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GARDENING: Heaven scent this season

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Design your garden for smells that encourage one to linger in the space, and not just for colour and visual appeal

Some plants spread their scents far and wide, others are fragrant at certain times of the day or evening, recalling memories. The scents we love are not only to pleasure us, but to attract pollinators.

“Scents bring memories and memories bring nostalgic pleasure,” wrote gardening expert Thalassa Cruso.

Helen Keller described the sense of smell as that of “a fallen angel” for scent is intangible and subtle.

It is difficult to describe scent, as each person perceives and reacts differently, and while it can have a calming, stimulating or refreshing effect on one person, it may cause a different reaction in others.

Some scents can dominate those with more delicate perfume. Too many scents in one place can be overpowering, so plants are best spread around the garden. Use non-fragrant plants to intermingle with scented varieties.

Place scented flowers and foliage at the entrance to the garden, near windows and doors and along pathways. Position containers of scented plants near entrances to welcome visitors and beneath windows to let the perfume drift indoors.

Pots of scented flowers on patios and near seating areas add to the enjoyment of sitting outside.

Favourite summer scents

The beautiful red and yellow rose ‘Double Delight’ produces highly perfumed blooms with a spicy, citrus scent. Picture: Supplied

Roses: Bourbon rose “Mme Isaac Pereire” has richly scented magenta-pink flowers, fragrant “Mme Alfred Carriere” has clusters of white-flushed, soft-pink blooms.

Hybrid musk roses are known for their fragrance. “Felicia” has clusters of silvery-pink flowers and “Penelope” has trusses of scented white flowers.

Englishman David Austin bred roses that combined the charm and rich fragrance of old roses with the colour range and repeat-flowering of modern roses. “Sharifa Asma” is citrus scented, “Clare Austin” myrrh, “The Lady Gardener” tea and vanilla, and “Munstead Wood” has a rich old rose scent.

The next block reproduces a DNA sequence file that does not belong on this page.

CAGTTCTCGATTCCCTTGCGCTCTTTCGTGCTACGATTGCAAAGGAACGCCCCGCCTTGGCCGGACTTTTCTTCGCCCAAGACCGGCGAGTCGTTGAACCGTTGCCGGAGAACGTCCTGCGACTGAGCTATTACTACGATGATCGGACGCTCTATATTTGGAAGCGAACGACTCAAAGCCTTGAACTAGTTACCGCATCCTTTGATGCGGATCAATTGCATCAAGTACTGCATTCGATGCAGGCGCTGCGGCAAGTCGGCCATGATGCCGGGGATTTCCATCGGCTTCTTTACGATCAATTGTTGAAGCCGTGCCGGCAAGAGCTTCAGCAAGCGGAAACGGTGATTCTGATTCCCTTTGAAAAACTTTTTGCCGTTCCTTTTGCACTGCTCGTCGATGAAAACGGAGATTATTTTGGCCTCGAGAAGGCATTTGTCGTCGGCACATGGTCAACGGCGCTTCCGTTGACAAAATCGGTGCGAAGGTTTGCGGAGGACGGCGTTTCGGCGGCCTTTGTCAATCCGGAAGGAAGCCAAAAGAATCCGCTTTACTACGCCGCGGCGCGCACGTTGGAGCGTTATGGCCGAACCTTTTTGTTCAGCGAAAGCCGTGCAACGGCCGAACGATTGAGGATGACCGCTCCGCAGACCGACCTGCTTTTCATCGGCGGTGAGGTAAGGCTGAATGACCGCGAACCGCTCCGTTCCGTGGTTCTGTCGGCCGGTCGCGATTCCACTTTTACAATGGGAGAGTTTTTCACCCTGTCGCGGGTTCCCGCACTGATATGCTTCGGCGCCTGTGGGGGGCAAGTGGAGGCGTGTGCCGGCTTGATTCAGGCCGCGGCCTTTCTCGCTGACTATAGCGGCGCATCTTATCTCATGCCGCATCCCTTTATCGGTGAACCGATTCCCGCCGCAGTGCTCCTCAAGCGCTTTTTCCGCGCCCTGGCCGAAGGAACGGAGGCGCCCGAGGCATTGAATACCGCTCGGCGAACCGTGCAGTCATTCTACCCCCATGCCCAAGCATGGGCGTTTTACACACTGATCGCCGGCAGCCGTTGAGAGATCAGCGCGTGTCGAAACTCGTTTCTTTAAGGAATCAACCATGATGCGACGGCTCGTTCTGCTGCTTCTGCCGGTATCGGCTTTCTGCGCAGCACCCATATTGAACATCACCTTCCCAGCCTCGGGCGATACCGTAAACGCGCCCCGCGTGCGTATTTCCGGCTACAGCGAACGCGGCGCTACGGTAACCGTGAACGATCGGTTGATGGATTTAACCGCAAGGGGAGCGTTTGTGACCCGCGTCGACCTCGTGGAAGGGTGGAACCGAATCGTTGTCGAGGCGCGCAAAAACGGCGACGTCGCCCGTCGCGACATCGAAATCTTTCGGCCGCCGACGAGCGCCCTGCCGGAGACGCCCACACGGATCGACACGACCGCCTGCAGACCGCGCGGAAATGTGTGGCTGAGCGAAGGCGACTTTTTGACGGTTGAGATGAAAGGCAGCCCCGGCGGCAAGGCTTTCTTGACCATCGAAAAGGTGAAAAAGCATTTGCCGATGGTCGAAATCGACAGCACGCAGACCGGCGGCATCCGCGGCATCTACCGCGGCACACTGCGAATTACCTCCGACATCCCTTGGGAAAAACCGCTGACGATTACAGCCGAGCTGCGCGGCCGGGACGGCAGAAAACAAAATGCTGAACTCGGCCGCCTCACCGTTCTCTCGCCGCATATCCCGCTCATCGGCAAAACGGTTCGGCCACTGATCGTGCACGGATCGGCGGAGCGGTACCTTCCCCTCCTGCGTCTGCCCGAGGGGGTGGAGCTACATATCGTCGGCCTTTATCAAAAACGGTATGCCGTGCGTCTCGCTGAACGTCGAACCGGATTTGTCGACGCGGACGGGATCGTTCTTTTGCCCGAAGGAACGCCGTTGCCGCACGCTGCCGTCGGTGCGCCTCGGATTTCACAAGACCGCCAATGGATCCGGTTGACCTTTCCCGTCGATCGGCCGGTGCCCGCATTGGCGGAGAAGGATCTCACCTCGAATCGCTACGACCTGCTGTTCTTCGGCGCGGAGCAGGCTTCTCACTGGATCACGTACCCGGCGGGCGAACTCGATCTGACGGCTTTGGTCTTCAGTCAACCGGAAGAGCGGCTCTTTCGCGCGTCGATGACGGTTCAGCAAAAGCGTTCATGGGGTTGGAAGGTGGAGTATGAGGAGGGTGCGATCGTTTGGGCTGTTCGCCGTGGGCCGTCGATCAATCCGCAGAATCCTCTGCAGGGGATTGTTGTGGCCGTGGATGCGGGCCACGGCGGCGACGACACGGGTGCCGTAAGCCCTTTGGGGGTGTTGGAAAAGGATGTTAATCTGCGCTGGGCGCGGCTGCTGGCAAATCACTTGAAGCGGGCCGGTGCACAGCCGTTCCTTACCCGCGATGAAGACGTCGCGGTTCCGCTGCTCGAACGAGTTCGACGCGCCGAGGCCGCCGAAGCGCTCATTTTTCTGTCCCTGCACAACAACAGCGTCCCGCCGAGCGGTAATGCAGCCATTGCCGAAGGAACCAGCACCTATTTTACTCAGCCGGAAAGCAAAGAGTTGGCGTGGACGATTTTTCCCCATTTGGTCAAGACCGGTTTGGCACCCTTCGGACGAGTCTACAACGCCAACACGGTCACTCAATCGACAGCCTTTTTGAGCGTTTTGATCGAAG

Some rose names will tell you which are richly scented – “Addictive Allure”, “Perfume Passion”, “Dermalogica Passion”, “Scentsational”, “Sheila’s Perfume” and “Fragrant Cloud”.

One of the most popular roses, “Double Delight”, is creamy white with strawberry-red petals and a fruity fragrance.

Gardenia: The buds of gardenias open into satiny white flowers with an exotic scent. Gardenia augusta from China and Japan has dark green shiny leaves and waxy white flowers, and cultivar “Florida” has double white flowers. Compact growing G “Radicans” is ideal for pot culture. Gardenias need moist, acid soil, good air circulation and morning sun.

The forest or wild gardenia (Gardenia thunbergia) is an indigenous forest species that does best in warm climates. It grows to 3m and has sweetly-scented white flowers.

Star jasmine (Trachelospermum jasminoides) from China is not a jasmine species, but is named so because of its starry white flowers and scent. Grow as a climber, ground cover or clipped hedge.

Honey scents: The false olive (Buddleja saligna) is indigenous with tiny creamy-white flowers and a honey scent from spring to summer. Grow as a pioneer plant, windbreak or clipped hedge. The honeybell bush (Freylinia lanceolata) has honey-scented flowers that attract butterflies.

Alyssum has a delicate honey scent and is among the most useful of annuals for a quick “carpet” effect. Use it in pots, to edge paths, and in between the treads of steps and paving.

The evening garden

The white flowers of the indigenous orchid (Mystacidium capense) are highly scented at night and believed to be pollinated by moths. Picture: Lukas Otto

Fragrance plays an important role in an evening garden, where scents drift onto patios and through open windows. Lilies are a favourite for their elegant flowers and for their strong perfume.

White flowers often attract night-time pollinators, not only because they are visible in the dark, but also if their blooms are scented. Indigenous orchid, Mystacidium capense, is an epiphytic (tree) orchid with dainty arching sprays of scented white flowers.

For semi-shade and for twilight gardens grow the tall tobacco plant (Nicotiana alata) with tubular white flowers and the metre-high woodland tobacco (N sylvestris) with long white tubular white flowers, both with an evening scent. More evening scents include the dainty lilac stock (Matthiola bicornis), tuberose and hosta.

Scented foliage

The peppermint-scented pelargonium (Pelargonium tomentosum) is an aromatic, low-growing sub-shrub. Picture: New Plant Nursery

For year-round scent and attractive silver-grey foliage, there is nothing better than lavender species and cultivars and lavender-scented santolina with finely cut leaves of silvery grey to edge a path or border.

Scented geraniums (pelargoniums) are grown for their attractive leaf shapes and scents, such as lemon, orange, rose, peppermint, nutmeg and balsam that release their scent when touched or crushed.

The foliage of many of the fynbos buchus is scented; confetti bush (Coleonema album) has aromatic needle-like leaves and a lemon scent; the needle-shaped leaves of indigenous wild rosemary (Eriocephalus africanus) are aromatic.


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